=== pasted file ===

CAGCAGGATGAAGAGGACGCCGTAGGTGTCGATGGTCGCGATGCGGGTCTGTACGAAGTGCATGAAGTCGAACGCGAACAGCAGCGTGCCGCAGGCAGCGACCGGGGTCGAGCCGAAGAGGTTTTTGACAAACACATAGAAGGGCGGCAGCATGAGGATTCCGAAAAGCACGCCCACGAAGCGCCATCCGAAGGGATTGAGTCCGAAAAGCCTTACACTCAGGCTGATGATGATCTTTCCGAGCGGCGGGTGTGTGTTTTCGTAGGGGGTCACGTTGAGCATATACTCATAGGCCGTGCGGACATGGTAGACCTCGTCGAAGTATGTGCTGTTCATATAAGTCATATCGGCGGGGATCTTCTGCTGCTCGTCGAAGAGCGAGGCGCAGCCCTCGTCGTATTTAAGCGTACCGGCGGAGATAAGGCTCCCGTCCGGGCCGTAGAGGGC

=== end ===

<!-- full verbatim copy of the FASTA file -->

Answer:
CAGCAGGATGAAGAGGACGCCGTAGGTGTCGATGGTCGCGATGCGGGTCTGTACGAAGTGCATGAAGTCGAACGCGAACAGCAGCGTGCCGCAGGCAGCGACCGGGGTCGAGCCGAAGAGGTTTTTGACAAACACATAGAAGGGCGGCAGCATGAGGATTCCGAAAAGCACGCCCACGAAGCGCCATCCGAAGGGATTGAGTCCGAAAAGCCTTACACTCAGGCTGATGATGATCTTTCCGAGCGGCGGGTGTGTGTTTTCGTAGGGGGTCACGTTGAGCATATACTCATAGGCCGTGCGGACATGGTAGACCTCGTCGAAGTATGTGCTGTTCATATAAGTCATATCGGCGGGGATCTTCTGCTGCTCGTCGAAGAGCGAGGCGCAGCCCTCGTCGTATTTAAGCGTACCGGCGGAGATAAGGCTCCCGTCCGGGCCGTAGAGGGC